MOLINE -- Illinois Supreme Court Chief Justice Thomas Kilbride told Augustana graduates on Sunday he knew some colleges were hearing commencement speeches from Oprah or Bill Cosby. But that just wasn't in the cards for the college's 153rd commencement.
"I'm Clare's dad. I'm not a comedian, not a scholar," Justice Kilbride said. "But I'm here. They say 50 percent of success is showing up. So I need you to help me with the other 50 percent."
Crowds spilled into the upper bowl at the iWireless Center in Moline on Sunday to celebrate the Class of 2013, which happened to include Justice Kilbride's daughter, Clare.
Justice Kilbride said he accepted the invitation to serve as commencement speaker with trepidation and first wanted to gain the approval of his family. In addition to seeking his daughter's OK, he also checked in with his wife, who has taught mathematics at the college since the '80s. Furthering his Augustana connections, Justice Kilbride's daughter, Colleen, graduated in 2009.
"President (Steven) Bahls is a smart guy," Justice Kilbride said. "He already got their permission."
Despite a high-profile position on the state's highest court, Justice Kilbride said talking to Sunday's crowd was intimidating because he is lucky to see 30 people in his courtroom. Justice Kilbride said unlike other commencement speakers who wax poetic about how graduates can change the world, he said he wanted to dispense some straight-forward advice.
"In doubt, do right. You will gratify some and probably stun others," he said. "And to lower the bar, just don't make things worse."
Justice Kilbride said he knows jobs are at the forefront of the minds of many students and that fact probably is more true for the graduates' parents. On the bright side, he said the unemployment rate is the lowest it has been in years and the rate is even lower for college graduates. He said there still is a high return on investment for college grads.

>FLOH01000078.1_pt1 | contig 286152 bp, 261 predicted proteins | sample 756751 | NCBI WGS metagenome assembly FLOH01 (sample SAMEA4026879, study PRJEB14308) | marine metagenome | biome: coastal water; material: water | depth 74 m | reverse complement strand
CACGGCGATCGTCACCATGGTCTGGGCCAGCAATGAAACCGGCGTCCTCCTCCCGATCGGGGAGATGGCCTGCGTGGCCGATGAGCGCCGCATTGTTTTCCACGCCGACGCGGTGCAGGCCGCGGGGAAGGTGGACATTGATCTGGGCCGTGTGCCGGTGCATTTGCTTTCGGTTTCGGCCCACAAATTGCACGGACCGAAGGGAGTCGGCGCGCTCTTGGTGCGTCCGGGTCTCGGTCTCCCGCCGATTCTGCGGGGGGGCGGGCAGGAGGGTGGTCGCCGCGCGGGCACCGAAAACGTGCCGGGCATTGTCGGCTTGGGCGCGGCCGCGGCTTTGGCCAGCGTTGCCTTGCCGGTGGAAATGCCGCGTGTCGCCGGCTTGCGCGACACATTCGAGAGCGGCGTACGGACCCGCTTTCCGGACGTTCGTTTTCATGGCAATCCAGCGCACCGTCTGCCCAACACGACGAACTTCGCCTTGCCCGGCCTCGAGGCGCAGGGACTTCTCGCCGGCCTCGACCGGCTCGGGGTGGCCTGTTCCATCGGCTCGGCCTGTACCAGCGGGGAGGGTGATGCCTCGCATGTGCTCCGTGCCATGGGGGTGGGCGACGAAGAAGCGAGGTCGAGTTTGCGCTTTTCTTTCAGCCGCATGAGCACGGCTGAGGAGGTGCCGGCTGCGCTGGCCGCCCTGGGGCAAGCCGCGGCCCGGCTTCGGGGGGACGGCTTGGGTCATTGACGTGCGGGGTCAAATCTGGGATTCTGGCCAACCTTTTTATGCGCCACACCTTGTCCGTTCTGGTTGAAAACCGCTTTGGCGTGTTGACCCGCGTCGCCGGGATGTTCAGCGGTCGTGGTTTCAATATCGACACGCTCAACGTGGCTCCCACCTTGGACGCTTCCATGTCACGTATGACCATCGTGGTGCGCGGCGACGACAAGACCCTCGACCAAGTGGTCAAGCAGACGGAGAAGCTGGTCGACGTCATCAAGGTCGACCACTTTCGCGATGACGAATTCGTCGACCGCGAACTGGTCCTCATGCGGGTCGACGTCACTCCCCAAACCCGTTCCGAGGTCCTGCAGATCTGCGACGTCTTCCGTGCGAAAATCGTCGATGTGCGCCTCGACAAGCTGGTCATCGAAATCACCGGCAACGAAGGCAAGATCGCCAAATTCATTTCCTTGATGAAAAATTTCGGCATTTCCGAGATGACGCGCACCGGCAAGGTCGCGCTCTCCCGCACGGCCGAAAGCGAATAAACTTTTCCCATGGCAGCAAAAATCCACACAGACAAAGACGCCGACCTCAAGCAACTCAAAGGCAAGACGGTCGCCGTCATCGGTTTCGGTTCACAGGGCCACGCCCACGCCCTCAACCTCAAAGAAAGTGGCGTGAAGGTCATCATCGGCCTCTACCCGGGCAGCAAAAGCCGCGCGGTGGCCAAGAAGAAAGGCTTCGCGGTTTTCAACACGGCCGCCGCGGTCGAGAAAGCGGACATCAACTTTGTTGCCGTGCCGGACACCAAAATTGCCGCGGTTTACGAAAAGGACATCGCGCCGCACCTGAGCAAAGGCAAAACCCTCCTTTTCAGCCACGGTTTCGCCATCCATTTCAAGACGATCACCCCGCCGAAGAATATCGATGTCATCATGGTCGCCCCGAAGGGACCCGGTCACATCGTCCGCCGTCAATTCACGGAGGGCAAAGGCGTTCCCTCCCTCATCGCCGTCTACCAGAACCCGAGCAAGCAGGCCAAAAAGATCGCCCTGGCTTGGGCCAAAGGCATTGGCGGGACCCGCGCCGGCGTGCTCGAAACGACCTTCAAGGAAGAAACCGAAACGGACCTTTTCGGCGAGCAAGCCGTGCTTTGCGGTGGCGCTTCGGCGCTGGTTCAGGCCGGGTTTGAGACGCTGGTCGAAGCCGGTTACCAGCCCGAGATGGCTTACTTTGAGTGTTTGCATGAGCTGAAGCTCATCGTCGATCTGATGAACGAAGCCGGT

"Be persistent, don't give up," he said.
Justice Kilbride told the Class of 2013 they came of age in remarkable and turbulent times. He said it is hard to know exactly what lies on the path ahead. When he was in their shoes 35 years ago, he didn't want to be on the court but instead wanted to be a guard for the Boston Celtics.
"The dots in our lives don't connect looking forward, they connect when you look back," he said.
No matter the path, he urged graduates to, "Show up, stand up and be counted."
Justice Kilbride said this country values constitutional rights, but so often declines to participate. He said hopefully, some day the first woman governor of Illinois or the first female president of the United States will hail from Augustana.
Sunday's graduates also heard remarks from president Bahls, who told graduates to pursue justice, love mercy and walk humbly. On a smaller scale, he also urged them to return for homecoming festivities in the fall to see completed construction projects, such as those at the football field and the new Center for Student Life, and to watch him flip pancakes.
Remarks from the graduating class came from Moselle Singh, who said prior to the ceremony she asked her classmates to share what moments brought them the most happiness. She said the answers she received hinged on moments where happiness was shared with others. She said for some, that meant being surrounded by new friends in Cambodia, or dancing all night in The District of Rock Island or jumping into the slough on campus.
She told her classmates to remember they are happiest when that happiness is shared.
Graduate Matthew Mordini presented the gift of more than $1,600 on behalf of his classmates. Mr. Mordini said the funds will be matched by president Bahls and his wife and will go toward the Augustana Fund, which funds scholarships for current Augustana students.
Honorary degrees were presented to Justice Kilbride; Don Wooten, the founder and former general manager of Augustana Public Radio; and Kim Brunner, chairman of Augustana's Board of Trustees.